You’d think this would be a fairly common thing and that there’d be example scripts all over the net that I could steal from, but there aren’t. The first few examples used a “Documents.Words.Count” method call that counts punctuation and carriage returns along with words, giving a really inflated number. All of the other examples were for the wrong language, either VBA, C# or something else. I spent several hours trying to piece together snippits from these sources, and converting them into something that VBScript understood. One particular example WAS for VBScript and did come very close to what I needed, but it used constants instead of literal integers for the statisticsType for the word.ComputeStatistics(statisticsType) method, and failed to specify in the example what the constant definitions were. Fortunately, I was able to get that information elsewhere.

I really dislike wordpress, and the fact that it strips out tabs, extra spaces and those niceties we call “formatting”. Makes it impossible to read the following code example. Then again, I’m not using comments (to get the example size down) and I’m not following “common, accepted naming conventions”. So, the code may be even more unreadable than normal. Sorry about that, chief.

One more thing that I did find amusing is that when I used the Scripting.FileSystemObject .GetFolder method, it returned deleted filenames. Rather than trying to track down the method for determining file attributes, I just put in an if-statement to test whether there was a tilde (“~”) in the name, and skipped that file if true.

As I say, there may be much more elegant ways to accomplish what I wanted, and I could have written better code, but this works, and I only needed to run it once to get my answer. So, I can delete the script now and continue on with my life a happy man.

Const wdStatisticCharacters = 3
Const wdStatisticCharactersWithSpaces = 5
Const wdStatisticFarEastCharacters = 6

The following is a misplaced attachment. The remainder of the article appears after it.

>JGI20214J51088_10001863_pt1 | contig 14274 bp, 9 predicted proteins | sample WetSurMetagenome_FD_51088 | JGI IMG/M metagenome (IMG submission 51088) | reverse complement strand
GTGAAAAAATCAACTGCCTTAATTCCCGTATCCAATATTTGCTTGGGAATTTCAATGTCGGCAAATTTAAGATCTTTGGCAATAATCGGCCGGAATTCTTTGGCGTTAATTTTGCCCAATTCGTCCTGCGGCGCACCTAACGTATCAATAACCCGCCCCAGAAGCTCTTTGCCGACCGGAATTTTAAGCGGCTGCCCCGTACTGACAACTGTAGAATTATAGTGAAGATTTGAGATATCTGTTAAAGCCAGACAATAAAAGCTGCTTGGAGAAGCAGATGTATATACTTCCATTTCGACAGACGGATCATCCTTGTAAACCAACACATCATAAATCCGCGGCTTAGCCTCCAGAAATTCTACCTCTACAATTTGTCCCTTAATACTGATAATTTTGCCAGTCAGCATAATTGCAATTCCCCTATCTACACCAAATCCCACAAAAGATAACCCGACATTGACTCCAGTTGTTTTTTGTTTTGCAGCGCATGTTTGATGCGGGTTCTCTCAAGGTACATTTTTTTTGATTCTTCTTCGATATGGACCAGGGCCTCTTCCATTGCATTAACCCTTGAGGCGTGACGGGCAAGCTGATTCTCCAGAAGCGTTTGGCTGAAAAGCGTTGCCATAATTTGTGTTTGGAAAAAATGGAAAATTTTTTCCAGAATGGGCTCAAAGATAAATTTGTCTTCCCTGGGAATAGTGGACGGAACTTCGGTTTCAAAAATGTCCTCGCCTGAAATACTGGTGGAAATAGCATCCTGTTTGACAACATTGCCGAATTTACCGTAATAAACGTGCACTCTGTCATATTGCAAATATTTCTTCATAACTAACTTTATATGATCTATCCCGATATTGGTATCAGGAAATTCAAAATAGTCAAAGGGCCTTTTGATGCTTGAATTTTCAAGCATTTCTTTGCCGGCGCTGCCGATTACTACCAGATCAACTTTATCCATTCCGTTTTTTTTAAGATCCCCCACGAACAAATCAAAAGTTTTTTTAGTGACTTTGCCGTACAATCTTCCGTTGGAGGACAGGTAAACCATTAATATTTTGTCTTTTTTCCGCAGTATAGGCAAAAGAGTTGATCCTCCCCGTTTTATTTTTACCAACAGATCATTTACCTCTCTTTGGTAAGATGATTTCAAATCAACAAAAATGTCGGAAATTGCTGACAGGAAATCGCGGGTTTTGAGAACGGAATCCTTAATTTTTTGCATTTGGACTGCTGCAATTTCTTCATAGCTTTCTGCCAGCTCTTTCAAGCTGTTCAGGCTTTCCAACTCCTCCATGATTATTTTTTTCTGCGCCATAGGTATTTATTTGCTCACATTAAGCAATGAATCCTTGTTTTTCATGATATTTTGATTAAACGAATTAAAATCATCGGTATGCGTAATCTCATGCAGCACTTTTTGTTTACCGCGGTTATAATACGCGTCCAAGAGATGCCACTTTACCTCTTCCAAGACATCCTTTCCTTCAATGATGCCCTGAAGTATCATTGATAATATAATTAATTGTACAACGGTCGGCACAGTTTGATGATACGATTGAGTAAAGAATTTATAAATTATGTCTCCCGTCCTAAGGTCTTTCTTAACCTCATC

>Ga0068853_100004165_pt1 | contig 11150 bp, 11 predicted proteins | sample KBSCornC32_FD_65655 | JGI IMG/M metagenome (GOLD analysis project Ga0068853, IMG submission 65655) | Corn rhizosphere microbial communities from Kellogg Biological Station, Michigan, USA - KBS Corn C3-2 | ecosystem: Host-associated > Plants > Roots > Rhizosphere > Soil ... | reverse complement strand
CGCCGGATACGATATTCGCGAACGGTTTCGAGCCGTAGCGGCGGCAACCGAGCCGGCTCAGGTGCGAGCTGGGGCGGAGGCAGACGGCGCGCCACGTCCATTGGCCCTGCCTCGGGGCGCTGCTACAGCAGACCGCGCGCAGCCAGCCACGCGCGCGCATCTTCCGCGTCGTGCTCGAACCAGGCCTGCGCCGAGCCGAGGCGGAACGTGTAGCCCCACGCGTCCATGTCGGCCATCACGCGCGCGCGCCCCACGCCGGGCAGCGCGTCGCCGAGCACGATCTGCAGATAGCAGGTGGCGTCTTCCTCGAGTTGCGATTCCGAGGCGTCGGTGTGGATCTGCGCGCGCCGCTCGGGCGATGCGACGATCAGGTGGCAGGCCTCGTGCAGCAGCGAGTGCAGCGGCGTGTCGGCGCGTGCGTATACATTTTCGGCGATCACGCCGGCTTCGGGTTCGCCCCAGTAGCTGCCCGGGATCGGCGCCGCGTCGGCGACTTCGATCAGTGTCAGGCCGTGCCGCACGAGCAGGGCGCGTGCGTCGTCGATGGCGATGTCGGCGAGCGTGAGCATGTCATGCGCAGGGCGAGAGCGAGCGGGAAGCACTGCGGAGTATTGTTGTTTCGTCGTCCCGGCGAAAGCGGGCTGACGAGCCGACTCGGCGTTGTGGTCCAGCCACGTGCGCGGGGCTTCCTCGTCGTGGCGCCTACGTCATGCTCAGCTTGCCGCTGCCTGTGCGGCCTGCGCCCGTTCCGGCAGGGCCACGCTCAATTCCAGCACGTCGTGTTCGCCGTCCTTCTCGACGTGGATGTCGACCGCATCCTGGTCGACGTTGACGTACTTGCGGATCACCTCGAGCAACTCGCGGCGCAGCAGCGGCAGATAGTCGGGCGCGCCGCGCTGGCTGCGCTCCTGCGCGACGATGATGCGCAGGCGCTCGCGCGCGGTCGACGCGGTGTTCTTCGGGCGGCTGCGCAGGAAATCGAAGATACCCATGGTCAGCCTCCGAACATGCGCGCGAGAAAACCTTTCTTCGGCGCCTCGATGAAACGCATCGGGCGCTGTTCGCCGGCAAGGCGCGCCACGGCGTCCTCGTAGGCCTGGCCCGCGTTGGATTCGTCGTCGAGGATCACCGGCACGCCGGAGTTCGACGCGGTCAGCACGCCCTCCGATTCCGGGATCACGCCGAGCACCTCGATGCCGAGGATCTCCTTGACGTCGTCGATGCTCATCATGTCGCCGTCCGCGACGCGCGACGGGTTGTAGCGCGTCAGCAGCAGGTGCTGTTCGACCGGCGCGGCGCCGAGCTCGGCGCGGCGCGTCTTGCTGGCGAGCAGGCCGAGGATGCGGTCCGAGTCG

Const wdStatisticLines = 1
Const wdStatisticPages = 2
Const wdStatisticParagraphs = 4
Const wdStatisticWords = 0

Dim fso, fo, fls, fpath, objWord, objWordDoc, cntWords, cntFiles, totalWords

fPath        = “target directory”
set fso      = CreateObject(“Scripting.FileSystemObject”)
Set fo       = fso.GetFolder(fpath)
Set fls      = fo.Files

totalWords   = 0
cntWords     = 0
cntFiles     = 0

For Each fFile In fls
if(instr(lcase(, “.docx”) > 0) then
if(instr(, “~”) = 0) then

wscript.echo “Working on: ” & fpath & “\” &

Set objWord    = CreateObject(“Word.Application”)
Set objWordDoc = objWord.Documents.Open(fpath & “\” &
objWord.visible = True

cntWords = objWordDoc.ComputeStatistics(wdStatisticWords)
Wscript.Echo “Words: ” & cntWords

totalWords = totalWords + cntWords
cntFiles   = cntFiles   + 1

Set objWordDoc = Nothing
Set ojbWord    = Nothing

end if
end if

wscript.echo “Finished. ” & cstr(cntFiles) & ” files, for ” & cstr(totalWords) & ” words.”

Set fso        = Nothing
Set fo         = Nothing
Set fls        = Nothing

Star Trek Ship Collector’s Series

(All rights belong to their owners. Images used here for review purposes only.)

DeAgostini publishes biweekly magazines/kits in Japan. One past kit was the Robi robot, while ongoing series include the 3D printer, an R/C drone, and the Columbo TV episode DVDs.

(Back cover)

Another ongoing series is the Star Trek ship collection. Right now, it’s up to #29, the Jem’Hadar fighter. I don’t have any particular interest in Star Trek anymore (I enjoyed the original series, got completely turned off by Next Generation, and couldn’t stand Deep Space Nine or Voyager). For the movies, I called it quits with the Wrath of Khan.

(The first 5 ships in the series.)

However. Junkudo, the big bookstore in Maruya Gardens, has the first 14 back issues on the shelves, right above the new issues section where the Vocaloid magazine gets posted for 1 day before being relegated to the overflow shelves. And I look at the ships sometimes just because I’m hoping I’ll like one of them. But, most of them are too expensive. The very first ship had an introductory price of 499 yen ($4 USD), which, given that it comes with the magazine, was too good a value to pass up. #2 was 1,300 yen, putting it out of my range, and all the rest are at 2,300 yen, which I refuse to fork over. I did finally get #1, though.

The body is kind of flimsy plastic, but the main deck and the base are good, solid metal. It looks nice, and is fairly large at about 4″ long. The magazine introduces the series, gives teasers for the next few ships, and has a couple pages on the design and creation of the first Enterprise ship. It is misleading, however, in that the pictures of the model for the box art show that some of the colored plastic parts are glowing with an internal light. This is photoshopped – the model itself doesn’t have LEDs or accept batteries. It’s just a hunk of inert stuff. Still, it’s worth getting kit 1 because of the price, anyway.